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Figure 1: Hexosamine derivatives with cyclopropene tags. Cyoc = (2-methylcycloprop-2-en-1-yl)methoxycarbonyl, Cyc = 2-methylcycloprop-2-ene-1-carbonyl.

Results and Discussion

For the synthesis of the cyclopropene-tagged sugars 1 and 2 we neutralized the corresponding hexosamine hydrochlorides 5 and 6 with sodium methoxide and coupled them to the activated cyclopropene 7 (Scheme 2), the synthesis of which we reported previously [24]. Subsequent acetylation of the carbamates 8 and 9 gave Ac4GlcNCyoc (1) and Ac4GalNCyoc (2).

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Scheme 2: Synthesis of the cyclopropene-modified hexosamine derivatives 1 and 2.

With the cyclopropene-modified hexosamines in hand we first investigated their metabolic incorporation into cell-surface glycoconjugates of HEK 293T cells. The cells were incubated for 48 h with 1, 2, 3, or solvent control (phosphate buffered saline, PBS) and then reacted with Tz–biotin 10 [19], followed by labeling with streptavidin–AlexaFluor647 (streptavidin–AF647) (Scheme 3). With all three sugars staining of the plasma membrane was detected by confocal laser scanning microscopy of living cells (Figure 2A, B, C). Only the solvent control did not show any membrane staining (Figure 2D, for additional experiments see Figure S1, Supporting Information File 1). Brightfield images were recorded to check the cell morphology. These experiments show that all three cyclopropene derivatives 1, 2, and 3 are accepted by the cell’s biosynthetic machinery. However, membrane staining resulting from metabolized Ac4ManNCyoc (3) was significantly more intense than staining after cultivation with Ac4GlcNCyoc (1) or Ac4GalNCyoc (2). Similar experiments were carried out with HeLa S3 cells (Figure S2, Supporting Information File 1). Again, Ac4ManNCyoc (3) gave the most intensive and Ac4GlcNCyoc (1) only weak staining. The staining intensity resulting from the galactosamine derivative 2 was in between. Previous work from Bertozzi and coworkers suggests that GlcNAc derivatives such as N-azidoacetylglucosamine (GlcNAz) can only enter cell-surface glycans via less efficient conversion of GlcNAz to N-azidoacetylmannosamine (ManNAz) and subsequently to the corresponding sialic acid [32,33] following a metabolic pathway known also for the natural sugars [34]. Also, the efficiency by which non-natural GlcNAc and GalNAc derivatives are metabolized is dependent on the type of modification and the cell line. These findings might provide an explanation for the reduced staining intensities obtained with sugars 1 and 2.

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Scheme 3: Labeling strategy for metabolically incorporated monosaccharides.

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Figure 2: Labeling of metabolically engineered cell-surface glycoconjugates. HEK 293T cells were grown for 48 h with 50 µM Ac4GlcNCyoc (1, A), 50 µM Ac4GalNCyoc (2, B), 50 µM Ac4ManNCyoc (3, C), or with PBS (solvent control, D) and subsequently incubated with Tz–biotin 10 (1 mM, 1 h, 37 °C) followed by incubation with streptavidin–AF647. Nuclei were stained with Hoechst33342. Scale bar: 30 µm.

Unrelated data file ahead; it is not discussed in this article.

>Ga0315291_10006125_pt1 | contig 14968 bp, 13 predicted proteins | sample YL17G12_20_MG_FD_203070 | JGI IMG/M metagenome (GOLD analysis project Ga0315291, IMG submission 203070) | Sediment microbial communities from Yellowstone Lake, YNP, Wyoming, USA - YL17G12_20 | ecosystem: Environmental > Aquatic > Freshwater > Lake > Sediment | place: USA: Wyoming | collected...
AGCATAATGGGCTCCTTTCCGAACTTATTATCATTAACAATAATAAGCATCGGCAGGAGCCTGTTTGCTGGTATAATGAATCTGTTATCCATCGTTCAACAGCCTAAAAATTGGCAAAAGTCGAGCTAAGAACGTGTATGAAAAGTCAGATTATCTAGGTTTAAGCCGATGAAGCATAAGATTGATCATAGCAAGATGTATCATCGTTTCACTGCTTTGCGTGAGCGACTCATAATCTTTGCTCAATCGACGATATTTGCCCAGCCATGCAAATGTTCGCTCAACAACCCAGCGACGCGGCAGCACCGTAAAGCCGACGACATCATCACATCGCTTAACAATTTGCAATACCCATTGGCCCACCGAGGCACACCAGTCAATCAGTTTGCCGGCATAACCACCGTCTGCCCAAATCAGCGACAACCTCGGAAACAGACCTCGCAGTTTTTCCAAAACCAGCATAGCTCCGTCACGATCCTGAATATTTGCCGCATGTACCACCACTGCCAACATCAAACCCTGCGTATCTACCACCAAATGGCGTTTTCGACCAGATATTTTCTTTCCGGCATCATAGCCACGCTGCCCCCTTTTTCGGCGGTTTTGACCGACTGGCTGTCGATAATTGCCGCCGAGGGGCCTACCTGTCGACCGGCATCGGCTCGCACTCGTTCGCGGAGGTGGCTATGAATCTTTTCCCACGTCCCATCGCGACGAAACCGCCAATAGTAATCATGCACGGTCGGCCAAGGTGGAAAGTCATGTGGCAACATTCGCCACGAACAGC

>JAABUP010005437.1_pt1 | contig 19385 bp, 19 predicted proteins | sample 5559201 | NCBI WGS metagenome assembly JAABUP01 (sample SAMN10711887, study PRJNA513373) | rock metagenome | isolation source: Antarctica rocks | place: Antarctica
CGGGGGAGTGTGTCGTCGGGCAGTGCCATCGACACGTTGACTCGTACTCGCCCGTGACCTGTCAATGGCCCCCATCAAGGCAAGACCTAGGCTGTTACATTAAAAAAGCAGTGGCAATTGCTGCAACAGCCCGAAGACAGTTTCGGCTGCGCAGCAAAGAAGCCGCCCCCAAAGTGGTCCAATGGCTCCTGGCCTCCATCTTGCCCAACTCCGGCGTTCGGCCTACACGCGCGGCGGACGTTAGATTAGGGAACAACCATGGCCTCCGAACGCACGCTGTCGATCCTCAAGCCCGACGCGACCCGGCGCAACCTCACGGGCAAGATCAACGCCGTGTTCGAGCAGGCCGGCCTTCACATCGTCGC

We also performed a Western blot analysis of proteins isolated from HeLa S3 cells that had been cultured in the presence of cyclopropene-labeled hexosamines 1, 2, or 3, or with PBS (solvent control). Cells were harvested, lysed and the lysate was cleared by centrifugation resulting in a mixture of intracellular and membrane proteins. In the cleared lysate we performed a DAinv reaction with Tz–biotin 10. Visualization of glycoproteins was achieved by immunoblotting for biotin, and equal protein loading was verified by blotting against tubulin (Figure 3). All three investigated sugars resulted in labeled protein bands. In this case, samples from cells treated with Ac4GlcNCyoc (1) produced a significantly higher signal compared to cells treated with Ac4GalNCyoc (2) or Ac4ManNCyoc (3). Similar trends were also observed with Jurkat cells by Prescher and coworkers [30]. Since O-GlcNAcylation is a modification primarily found for cytosolic and nuclear proteins [35] and the sample preparation includes the fraction of intracellular proteins, these results suggest that Ac4GlcNCyoc (1) is suitable to target O-GlcNAcylated proteins.

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Figure 3: Western blot analysis of soluble glycoproteins. HeLa S3 cells were grown for 48 h with 100 µM cyclopropene-labeled sugar (Ac4GlcNCyoc (1), Ac4GalNCyoc (2), or Ac4ManNCyoc (3)) or with PBS (solvent control), lysed, and the cleared lysate was reacted with Tz–biotin 10 (150 µM, 90 min, rt). Proteins were immunoblotted for biotin and tubulin (loading control). Protein bands visible in the first lane can be explained either by non-specific binding of the anti-biotin antibody or by the occurrence of naturally biotinylated proteins.

Conclusion

In summary, we have shown that cyclopropene-labeled hexosamine derivatives Ac4GlcNCyoc (1) and Ac4GalNCyoc (2) can be used to monitor glycosylation of both cell-surface glycoconjugates and isolated, soluble glycoproteins. Whereas Ac4ManNCyoc (3) leads to significantly higher fluorescence staining of cell-surface glycoconjugates, Ac4GlcNCyoc (1) gave higher labeling efficiency with protein preparations containing also intracellular proteins, possibly by targeting O-GlcN-acylated proteins. Since O-GlcN-acylation of proteins is associated with numerous crucial biological events, 1 represents a promising probe for future glycomics studies. Of special interest is the fact that cyclopropene tags can be combined with azide–alkyne cycloaddition to achieve dual labeling of two different (sugar) moieties as was shown earlier [19,21,23,24,30].

Experimental